This is the first in a series about Getting Things Done with Outlook.
I spend a lot less time in my Inbox these days, but while dealing with mail, the Inbox is generally the focus of my attention. There are several inbox time savers described in a previous post. In addition to those changes, I’ve turned off the preview pane, I find that it is too much of a temptation to pick and choose messages when the preview pane is on. I also sort my Inbox messages by receipt time in ascending order. When I process email, I go to the most recent message and open it up in its own window. Once I’ve done what I need to do (read and reply/forward etc.), 8 out of 10 times, I delete the message. Given the amount of email I delete, I set my email options so that when I delete an open message, it opens the previous item. This pops up the next message without me having to open it. I’ve found that this setup allows me to fly through email.
A key component of my mail setup that really prevents things from falling through the cracks is the @Waiting folder. When I send, forward or reply to a message that I expect a response on, I simply include myself in the BCC field. When the message comes back to my inbox, the waiting rule moves it to the @Waiting folder. When I do my weekly review, I go through these messages, forwarding anything that I have not seen a reply on to the original recipient (BCCing myself again of course). Many of these emails represent fairly low priority things, but things that should not be forgotten nonetheless. This might seem a tad irritating, but a couple of people have actually told me they appreciate the reminders. They could be simply humoring me, but I choose to believe otherwise.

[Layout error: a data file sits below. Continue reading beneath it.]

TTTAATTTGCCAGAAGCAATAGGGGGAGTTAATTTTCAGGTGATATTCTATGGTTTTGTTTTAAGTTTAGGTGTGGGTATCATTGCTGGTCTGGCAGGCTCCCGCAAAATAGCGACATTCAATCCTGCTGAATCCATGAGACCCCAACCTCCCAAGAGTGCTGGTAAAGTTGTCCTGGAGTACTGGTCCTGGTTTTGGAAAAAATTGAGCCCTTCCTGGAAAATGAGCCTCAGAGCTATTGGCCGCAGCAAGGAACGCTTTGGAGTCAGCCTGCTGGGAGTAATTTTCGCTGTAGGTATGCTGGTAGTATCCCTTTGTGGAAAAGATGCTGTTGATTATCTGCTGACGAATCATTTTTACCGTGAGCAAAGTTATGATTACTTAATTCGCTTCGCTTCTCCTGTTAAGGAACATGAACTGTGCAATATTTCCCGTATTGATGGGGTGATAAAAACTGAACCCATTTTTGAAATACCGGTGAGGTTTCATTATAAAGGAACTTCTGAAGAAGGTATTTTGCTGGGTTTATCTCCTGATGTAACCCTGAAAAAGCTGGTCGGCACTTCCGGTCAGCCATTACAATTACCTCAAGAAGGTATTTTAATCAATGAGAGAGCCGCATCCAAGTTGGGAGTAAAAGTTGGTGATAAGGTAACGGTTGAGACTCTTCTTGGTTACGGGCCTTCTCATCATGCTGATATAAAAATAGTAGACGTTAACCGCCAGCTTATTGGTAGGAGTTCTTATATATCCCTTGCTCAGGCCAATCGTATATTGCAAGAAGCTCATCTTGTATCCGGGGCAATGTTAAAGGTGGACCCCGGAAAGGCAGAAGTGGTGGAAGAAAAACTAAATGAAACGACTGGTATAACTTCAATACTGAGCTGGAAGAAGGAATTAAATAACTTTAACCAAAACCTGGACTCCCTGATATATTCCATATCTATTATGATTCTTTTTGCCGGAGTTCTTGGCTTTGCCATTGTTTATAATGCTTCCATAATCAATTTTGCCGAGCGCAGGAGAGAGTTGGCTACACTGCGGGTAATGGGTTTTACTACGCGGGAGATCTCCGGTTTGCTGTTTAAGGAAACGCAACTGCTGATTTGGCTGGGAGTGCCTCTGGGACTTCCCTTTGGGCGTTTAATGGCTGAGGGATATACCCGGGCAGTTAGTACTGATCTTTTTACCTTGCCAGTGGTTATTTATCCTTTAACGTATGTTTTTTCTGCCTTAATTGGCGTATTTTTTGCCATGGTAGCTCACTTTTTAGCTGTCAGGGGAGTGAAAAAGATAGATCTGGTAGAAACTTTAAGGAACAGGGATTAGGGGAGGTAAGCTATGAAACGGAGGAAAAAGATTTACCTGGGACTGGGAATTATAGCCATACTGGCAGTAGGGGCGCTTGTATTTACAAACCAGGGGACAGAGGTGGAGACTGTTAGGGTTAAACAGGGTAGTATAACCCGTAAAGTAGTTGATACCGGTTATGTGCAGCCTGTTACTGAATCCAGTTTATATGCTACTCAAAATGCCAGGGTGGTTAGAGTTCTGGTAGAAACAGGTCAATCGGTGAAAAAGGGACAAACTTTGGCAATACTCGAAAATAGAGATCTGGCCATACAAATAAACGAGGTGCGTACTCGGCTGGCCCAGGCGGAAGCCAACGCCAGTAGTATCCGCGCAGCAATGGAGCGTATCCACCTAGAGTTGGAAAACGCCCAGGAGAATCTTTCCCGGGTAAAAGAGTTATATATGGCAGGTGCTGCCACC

Admittedly, my archive configuration could use a little work. At the top level it is quite basic. I have two PST files: Personal Folders and Archive. Both reside on my laptop. The Personal Folders file is where I file everything away for longer term storage. I have Outlook’s Auto-archive feature set up to automatically move older items from Personal Folders to the Archive. Old sent items, calendar entries and tasks are also auto-archived to the Archive file. There are two things that can be improved with my archive configuration: I’ve got way too many subfolders in my Personal Folders and I really think I might be able to do away with the Archive file altogether. I would recommend making one’s folder structure as flat as possible. Things like Google Desktop Search and Lookout make searching much faster and easier than filing into a load of folders.
If you take anything away from this post, it should be the inbox management bits. These are the things that will make you most effective in dealing with email. The @Waiting and Archive folders may or may not be all that important to you, it really depends on your environment. If you are not going to pay attention to any of this mail management stuff, at least learn some shortcut keys, your mouse could use the break.